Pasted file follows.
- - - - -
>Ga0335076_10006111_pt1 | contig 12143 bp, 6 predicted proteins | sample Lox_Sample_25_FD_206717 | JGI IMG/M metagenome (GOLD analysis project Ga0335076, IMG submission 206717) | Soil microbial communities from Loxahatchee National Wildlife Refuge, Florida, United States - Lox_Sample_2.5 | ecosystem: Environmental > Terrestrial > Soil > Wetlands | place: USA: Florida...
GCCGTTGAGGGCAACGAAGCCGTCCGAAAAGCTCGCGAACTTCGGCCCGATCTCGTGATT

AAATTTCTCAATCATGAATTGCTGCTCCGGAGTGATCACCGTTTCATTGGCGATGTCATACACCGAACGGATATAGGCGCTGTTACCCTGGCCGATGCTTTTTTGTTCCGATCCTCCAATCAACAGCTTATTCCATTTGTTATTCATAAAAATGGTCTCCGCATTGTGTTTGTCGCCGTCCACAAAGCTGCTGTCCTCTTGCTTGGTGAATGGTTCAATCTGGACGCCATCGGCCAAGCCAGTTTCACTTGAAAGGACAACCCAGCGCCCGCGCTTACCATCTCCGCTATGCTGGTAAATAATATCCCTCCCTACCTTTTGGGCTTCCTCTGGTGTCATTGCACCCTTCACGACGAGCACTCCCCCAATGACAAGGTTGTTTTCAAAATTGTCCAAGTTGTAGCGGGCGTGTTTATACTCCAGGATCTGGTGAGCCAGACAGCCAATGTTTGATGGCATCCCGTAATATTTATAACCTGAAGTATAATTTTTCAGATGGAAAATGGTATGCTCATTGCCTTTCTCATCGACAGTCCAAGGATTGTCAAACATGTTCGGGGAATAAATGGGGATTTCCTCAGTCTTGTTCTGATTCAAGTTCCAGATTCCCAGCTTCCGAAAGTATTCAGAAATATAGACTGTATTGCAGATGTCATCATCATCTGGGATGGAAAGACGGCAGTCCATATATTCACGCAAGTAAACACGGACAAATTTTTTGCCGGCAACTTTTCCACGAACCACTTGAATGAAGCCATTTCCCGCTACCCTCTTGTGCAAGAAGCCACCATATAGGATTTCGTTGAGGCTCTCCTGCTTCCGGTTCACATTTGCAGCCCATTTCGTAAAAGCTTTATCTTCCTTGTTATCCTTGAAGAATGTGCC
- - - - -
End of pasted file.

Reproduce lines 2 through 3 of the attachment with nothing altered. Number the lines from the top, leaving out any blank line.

GCCGTTGAGGGCAACGAAGCCGTCCGAAAAGCTCGCGAACTTCGGCCCGATCTCGTGATT

AAATTTCTCAATCATGAATTGCTGCTCCGGAGTGATCACCGTTTCATTGGCGATGTCATACACCGAACGGATATAGGCGCTGTTACCCTGGCCGATGCTTTTTTGTTCCGATCCTCCAATCAACAGCTTATTCCATTTGTTATTCATAAAAATGGTCTCCGCATTGTGTTTGTCGCCGTCCACAAAGCTGCTGTCCTCTTGCTTGGTGAATGGTTCAATCTGGACGCCATCGGCCAAGCCAGTTTCACTTGAAAGGACAACCCAGCGCCCGCGCTTACCATCTCCGCTATGCTGGTAAATAATATCCCTCCCTACCTTTTGGGCTTCCTCTGGTGTCATTGCACCCTTCACGACGAGCACTCCCCCAATGACAAGGTTGTTTTCAAAATTGTCCAAGTTGTAGCGGGCGTGTTTATACTCCAGGATCTGGTGAGCCAGACAGCCAATGTTTGATGGCATCCCGTAATATTTATAACCTGAAGTATAATTTTTCAGATGGAAAATGGTATGCTCATTGCCTTTCTCATCGACAGTCCAAGGATTGTCAAACATGTTCGGGGAATAAATGGGGATTTCCTCAGTCTTGTTCTGATTCAAGTTCCAGATTCCCAGCTTCCGAAAGTATTCAGAAATATAGACTGTATTGCAGATGTCATCATCATCTGGGATGGAAAGACGGCAGTCCATATATTCACGCAAGTAAACACGGACAAATTTTTTGCCGGCAACTTTTCCACGAACCACTTGAATGAAGCCATTTCCCGCTACCCTCTTGTGCAAGAAGCCACCATATAGGATTTCGTTGAGGCTCTCCTGCTTCCGGTTCACATTTGCAGCCCATTTCGTAAAAGCTTTATCTTCCTTGTTATCCTTGAAGAATGTGCC